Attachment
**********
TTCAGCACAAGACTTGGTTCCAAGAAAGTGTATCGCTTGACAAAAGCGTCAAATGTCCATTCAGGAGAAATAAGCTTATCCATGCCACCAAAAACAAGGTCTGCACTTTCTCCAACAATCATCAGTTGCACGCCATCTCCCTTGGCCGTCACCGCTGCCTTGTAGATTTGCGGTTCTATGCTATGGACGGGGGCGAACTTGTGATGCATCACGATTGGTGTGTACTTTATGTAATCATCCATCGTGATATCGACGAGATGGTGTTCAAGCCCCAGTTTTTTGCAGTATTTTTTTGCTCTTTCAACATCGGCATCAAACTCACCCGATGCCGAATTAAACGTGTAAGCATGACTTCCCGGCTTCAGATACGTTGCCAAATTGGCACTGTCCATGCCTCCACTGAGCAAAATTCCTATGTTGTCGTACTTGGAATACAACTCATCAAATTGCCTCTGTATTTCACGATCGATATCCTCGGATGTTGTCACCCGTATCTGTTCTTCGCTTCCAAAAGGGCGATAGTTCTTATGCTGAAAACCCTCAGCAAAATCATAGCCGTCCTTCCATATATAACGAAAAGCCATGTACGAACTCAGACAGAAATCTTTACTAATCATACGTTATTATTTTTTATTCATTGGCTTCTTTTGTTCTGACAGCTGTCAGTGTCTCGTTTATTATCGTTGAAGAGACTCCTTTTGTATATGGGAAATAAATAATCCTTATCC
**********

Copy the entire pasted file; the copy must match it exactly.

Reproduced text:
TTCAGCACAAGACTTGGTTCCAAGAAAGTGTATCGCTTGACAAAAGCGTCAAATGTCCATTCAGGAGAAATAAGCTTATCCATGCCACCAAAAACAAGGTCTGCACTTTCTCCAACAATCATCAGTTGCACGCCATCTCCCTTGGCCGTCACCGCTGCCTTGTAGATTTGCGGTTCTATGCTATGGACGGGGGCGAACTTGTGATGCATCACGATTGGTGTGTACTTTATGTAATCATCCATCGTGATATCGACGAGATGGTGTTCAAGCCCCAGTTTTTTGCAGTATTTTTTTGCTCTTTCAACATCGGCATCAAACTCACCCGATGCCGAATTAAACGTGTAAGCATGACTTCCCGGCTTCAGATACGTTGCCAAATTGGCACTGTCCATGCCTCCACTGAGCAAAATTCCTATGTTGTCGTACTTGGAATACAACTCATCAAATTGCCTCTGTATTTCACGATCGATATCCTCGGATGTTGTCACCCGTATCTGTTCTTCGCTTCCAAAAGGGCGATAGTTCTTATGCTGAAAACCCTCAGCAAAATCATAGCCGTCCTTCCATATATAACGAAAAGCCATGTACGAACTCAGACAGAAATCTTTACTAATCATACGTTATTATTTTTTATTCATTGGCTTCTTTTGTTCTGACAGCTGTCAGTGTCTCGTTTATTATCGTTGAAGAGACTCCTTTTGTATATGGGAAATAAATAATCCTTATCC